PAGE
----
Driver won’t face charges in deadly Eaton County buggy crash

Michigan

EATON COUNTY, Mich. (WLNS)— 83-year-old Ronald Ramsey of Vermontville will not face charges, in relation to a deadly crash with an Amish Horse drawn buggy, September 18, 2019.

The collision resulted in the death of three of the four children on board the buggy.

After consultation with the parents of the children, and in consideration of the applicable punishments that would be available, the decision has been made not to issue criminal charges against Ramsey for the crash.

An investigation of the crash revealed that the four young Amish siblings were traveling
westbound on Vermontville Highway near Ainger Road in a horse-drawn buggy. The children, who
were between the age of 6 and 13 at the time, were traveling home from school when they were struck from behind by a silver Chevrolet Equinox operated by Ronald Ramsey.

Investigators found that the buggy was properly marked with lights and a slow-moving vehicle triangle, that one of the children was wearing a reflective safety vest, and that the buggy was travelling on the right side of the roadway when it was struck.

The collision occurred in the westbound lane, the weather was clear, the roadway was dry, and Ramsey was traveling 60 mph in a 55 mph zone. Ramsey told investigators that he
did not see the buggy until he ran into it.

The Eaton County Prosecutors office made the following statement on the decision not to charge.

“After a review of the investigation reports, it is clear that there is probable cause to support charging Ramsey with three counts of Moving Violation Causing Death. The offense is a one-year misdemeanor, meaning that a person convicted of the offense could be sentenced to up to 24 months of probation and up to 12 months in jail. In addition, the driving privileges of an offender would be suspended for 12 months. Further, the sentences for the three counts would be concurrent to each other, meaning that they would be served at the same time.”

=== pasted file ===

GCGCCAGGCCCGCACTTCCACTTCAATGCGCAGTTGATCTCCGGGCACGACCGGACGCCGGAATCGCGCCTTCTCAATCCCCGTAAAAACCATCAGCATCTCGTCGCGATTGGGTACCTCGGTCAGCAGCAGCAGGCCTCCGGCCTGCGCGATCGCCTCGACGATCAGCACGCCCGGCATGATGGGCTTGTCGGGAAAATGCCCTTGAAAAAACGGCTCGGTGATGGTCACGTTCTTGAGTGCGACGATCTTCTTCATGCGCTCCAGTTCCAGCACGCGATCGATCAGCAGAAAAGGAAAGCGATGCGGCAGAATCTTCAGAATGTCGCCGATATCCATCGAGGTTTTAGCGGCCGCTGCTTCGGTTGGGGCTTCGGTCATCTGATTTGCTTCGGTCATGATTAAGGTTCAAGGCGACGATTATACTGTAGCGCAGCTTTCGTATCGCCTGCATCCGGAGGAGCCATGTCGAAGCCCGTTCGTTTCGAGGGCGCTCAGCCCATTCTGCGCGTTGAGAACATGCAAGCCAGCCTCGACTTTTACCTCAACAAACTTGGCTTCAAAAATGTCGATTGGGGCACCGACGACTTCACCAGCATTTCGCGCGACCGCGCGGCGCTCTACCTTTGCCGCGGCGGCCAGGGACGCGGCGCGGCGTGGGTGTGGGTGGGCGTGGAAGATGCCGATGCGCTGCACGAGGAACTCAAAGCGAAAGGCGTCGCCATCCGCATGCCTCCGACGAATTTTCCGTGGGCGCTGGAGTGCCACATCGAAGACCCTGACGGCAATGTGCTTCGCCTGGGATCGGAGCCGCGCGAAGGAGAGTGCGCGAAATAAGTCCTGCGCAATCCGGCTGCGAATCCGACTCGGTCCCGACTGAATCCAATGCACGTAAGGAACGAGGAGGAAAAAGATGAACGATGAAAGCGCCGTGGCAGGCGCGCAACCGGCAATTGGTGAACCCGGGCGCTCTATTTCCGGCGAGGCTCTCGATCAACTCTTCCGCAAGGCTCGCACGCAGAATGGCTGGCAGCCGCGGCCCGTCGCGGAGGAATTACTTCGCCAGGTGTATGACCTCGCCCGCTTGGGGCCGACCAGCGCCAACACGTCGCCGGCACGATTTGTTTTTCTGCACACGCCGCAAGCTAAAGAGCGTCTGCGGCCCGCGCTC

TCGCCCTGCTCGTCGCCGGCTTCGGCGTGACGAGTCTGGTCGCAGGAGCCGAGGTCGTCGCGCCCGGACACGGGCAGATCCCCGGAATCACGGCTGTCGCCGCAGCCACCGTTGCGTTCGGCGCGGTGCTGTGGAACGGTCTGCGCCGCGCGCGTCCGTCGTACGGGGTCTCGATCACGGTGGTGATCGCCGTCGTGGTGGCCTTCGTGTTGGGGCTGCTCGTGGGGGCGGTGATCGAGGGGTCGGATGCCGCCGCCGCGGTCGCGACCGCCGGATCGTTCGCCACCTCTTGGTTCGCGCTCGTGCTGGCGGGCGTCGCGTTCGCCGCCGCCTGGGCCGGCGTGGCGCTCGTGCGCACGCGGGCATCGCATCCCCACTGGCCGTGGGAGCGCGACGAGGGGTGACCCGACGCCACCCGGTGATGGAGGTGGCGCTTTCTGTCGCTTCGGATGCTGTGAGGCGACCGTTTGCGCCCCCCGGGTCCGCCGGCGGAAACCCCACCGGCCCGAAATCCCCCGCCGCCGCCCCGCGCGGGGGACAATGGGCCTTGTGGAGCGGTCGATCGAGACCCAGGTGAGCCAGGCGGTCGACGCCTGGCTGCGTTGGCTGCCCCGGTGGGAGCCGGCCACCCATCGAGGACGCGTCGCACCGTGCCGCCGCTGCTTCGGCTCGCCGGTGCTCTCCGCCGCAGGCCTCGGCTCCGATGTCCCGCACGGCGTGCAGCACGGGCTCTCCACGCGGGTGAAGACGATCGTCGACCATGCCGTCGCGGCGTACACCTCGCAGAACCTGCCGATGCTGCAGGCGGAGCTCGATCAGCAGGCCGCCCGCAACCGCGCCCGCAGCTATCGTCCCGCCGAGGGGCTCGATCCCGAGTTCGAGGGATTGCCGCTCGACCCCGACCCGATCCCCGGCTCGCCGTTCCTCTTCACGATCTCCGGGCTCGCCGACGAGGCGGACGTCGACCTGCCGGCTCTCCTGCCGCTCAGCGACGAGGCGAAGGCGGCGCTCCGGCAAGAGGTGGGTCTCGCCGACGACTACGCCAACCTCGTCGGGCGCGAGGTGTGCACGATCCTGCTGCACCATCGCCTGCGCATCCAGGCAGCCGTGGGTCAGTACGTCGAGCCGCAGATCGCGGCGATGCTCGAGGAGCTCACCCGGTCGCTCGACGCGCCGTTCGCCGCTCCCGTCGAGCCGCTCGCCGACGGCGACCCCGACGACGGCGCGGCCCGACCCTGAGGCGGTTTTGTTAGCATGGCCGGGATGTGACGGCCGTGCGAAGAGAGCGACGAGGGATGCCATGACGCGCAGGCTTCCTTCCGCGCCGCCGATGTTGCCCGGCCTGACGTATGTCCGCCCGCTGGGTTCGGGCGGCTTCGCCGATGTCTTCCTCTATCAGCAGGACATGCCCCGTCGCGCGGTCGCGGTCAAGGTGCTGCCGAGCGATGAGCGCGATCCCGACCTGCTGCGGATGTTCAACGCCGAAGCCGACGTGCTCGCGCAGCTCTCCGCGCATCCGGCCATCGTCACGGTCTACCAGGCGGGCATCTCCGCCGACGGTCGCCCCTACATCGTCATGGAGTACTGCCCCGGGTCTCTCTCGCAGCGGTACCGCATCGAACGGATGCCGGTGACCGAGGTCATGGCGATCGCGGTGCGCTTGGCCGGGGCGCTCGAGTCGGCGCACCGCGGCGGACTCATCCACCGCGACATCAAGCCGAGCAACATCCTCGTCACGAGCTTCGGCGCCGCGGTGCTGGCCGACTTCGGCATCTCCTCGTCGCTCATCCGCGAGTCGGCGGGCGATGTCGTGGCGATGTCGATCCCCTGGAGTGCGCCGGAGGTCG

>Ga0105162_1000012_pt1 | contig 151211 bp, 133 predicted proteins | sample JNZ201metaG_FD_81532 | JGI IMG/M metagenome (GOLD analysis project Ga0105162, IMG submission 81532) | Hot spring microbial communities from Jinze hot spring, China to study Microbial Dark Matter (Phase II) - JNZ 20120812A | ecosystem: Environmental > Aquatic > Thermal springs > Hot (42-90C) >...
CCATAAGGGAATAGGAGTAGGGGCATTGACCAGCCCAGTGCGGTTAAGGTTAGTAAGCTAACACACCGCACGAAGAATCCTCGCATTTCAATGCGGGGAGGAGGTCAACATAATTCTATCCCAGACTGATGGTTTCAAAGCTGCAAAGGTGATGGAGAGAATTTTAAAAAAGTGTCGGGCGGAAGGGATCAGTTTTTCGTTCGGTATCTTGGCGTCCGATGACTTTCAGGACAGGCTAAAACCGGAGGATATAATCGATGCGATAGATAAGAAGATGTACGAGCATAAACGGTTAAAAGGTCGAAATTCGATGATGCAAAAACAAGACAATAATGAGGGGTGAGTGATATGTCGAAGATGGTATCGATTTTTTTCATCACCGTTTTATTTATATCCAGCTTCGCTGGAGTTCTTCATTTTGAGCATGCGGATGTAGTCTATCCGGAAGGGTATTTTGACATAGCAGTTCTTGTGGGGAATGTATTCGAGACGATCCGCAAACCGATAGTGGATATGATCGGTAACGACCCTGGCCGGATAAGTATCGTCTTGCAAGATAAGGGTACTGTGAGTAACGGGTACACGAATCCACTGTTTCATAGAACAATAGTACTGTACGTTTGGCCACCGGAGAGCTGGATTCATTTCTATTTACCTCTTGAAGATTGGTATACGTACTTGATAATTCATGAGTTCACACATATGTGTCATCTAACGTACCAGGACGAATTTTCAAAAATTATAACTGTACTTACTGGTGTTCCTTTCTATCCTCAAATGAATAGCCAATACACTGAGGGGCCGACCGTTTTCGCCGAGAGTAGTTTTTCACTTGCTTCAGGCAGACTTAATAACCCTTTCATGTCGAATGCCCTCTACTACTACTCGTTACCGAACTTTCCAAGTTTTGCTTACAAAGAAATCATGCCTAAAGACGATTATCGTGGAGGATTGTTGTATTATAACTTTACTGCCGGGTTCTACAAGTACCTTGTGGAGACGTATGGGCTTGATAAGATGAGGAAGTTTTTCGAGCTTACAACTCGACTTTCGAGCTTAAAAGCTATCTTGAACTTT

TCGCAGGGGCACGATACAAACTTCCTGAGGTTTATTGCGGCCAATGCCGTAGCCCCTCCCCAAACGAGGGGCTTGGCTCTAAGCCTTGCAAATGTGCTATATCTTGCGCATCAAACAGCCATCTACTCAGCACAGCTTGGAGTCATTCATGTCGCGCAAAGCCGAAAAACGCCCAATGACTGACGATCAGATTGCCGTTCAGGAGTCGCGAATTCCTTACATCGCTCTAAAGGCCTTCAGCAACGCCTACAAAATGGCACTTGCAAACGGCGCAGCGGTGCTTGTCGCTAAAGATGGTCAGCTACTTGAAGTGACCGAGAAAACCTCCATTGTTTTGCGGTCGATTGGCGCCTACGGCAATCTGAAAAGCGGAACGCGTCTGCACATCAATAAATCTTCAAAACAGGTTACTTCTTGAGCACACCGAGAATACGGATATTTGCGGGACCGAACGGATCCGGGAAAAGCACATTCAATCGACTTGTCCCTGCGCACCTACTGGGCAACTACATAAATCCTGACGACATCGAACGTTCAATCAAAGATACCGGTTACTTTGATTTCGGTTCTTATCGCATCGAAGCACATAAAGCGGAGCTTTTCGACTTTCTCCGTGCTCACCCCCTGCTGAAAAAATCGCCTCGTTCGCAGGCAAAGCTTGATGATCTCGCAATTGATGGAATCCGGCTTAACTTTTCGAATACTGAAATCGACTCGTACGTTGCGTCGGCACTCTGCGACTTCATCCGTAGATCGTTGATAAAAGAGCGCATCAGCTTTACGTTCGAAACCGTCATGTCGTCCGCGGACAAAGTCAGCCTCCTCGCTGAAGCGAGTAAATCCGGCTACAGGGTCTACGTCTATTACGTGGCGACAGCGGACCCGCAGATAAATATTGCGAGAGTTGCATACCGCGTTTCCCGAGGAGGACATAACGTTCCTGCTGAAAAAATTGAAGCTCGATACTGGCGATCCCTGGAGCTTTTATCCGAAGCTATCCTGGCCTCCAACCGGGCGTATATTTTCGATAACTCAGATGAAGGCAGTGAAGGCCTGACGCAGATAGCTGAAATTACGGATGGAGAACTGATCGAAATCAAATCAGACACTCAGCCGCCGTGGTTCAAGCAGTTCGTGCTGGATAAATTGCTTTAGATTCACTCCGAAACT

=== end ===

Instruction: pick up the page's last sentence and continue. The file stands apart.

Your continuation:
“The decision reached today was made in consultation with the family, and takes into consideration their wishes. The loss of three beautiful children is an unimaginable tragedy, and our hearts still break for the family. Their grace during this incident has been truly remarkable. May peace continue to be with them as they move forward. Let the deaths of these children serve as a reminder to use care while driving, and take care of one another.”

“Based on Ramsey’s age, lack of criminal history, and the current COVID-19 pandemic, it is
unlikely that he would be incarcerated if convicted. Rather, it is likely that a conviction would only result in a license sanction, something that has already been addressed. After the crash, the Secretary of State held a hearing regarding the crash and Ramsey’s driving privileges. At the conclusion of that hearing, Ramsey’s driving privileges were suspended for 12 months, followed by an indefinite suspension. “

“In order to have his driving privileges restored after the initial 12-month suspension has
expired, Ramsey will need to pass a vision exam, a written knowledge test, and a road test
administered by the Secretary of State. The actions by the Secretary of State against Ramsey’s driving privileges are greater than the sanction associated with a criminal conviction.”

“After a complete analysis of the case and possible consequences, the conclusion was reached
that formal charging and conviction of Ramsey was not likely to accomplish more than a conviction on paper.”

Douglas Lloyd, Eaton County Prosecuting Attorney

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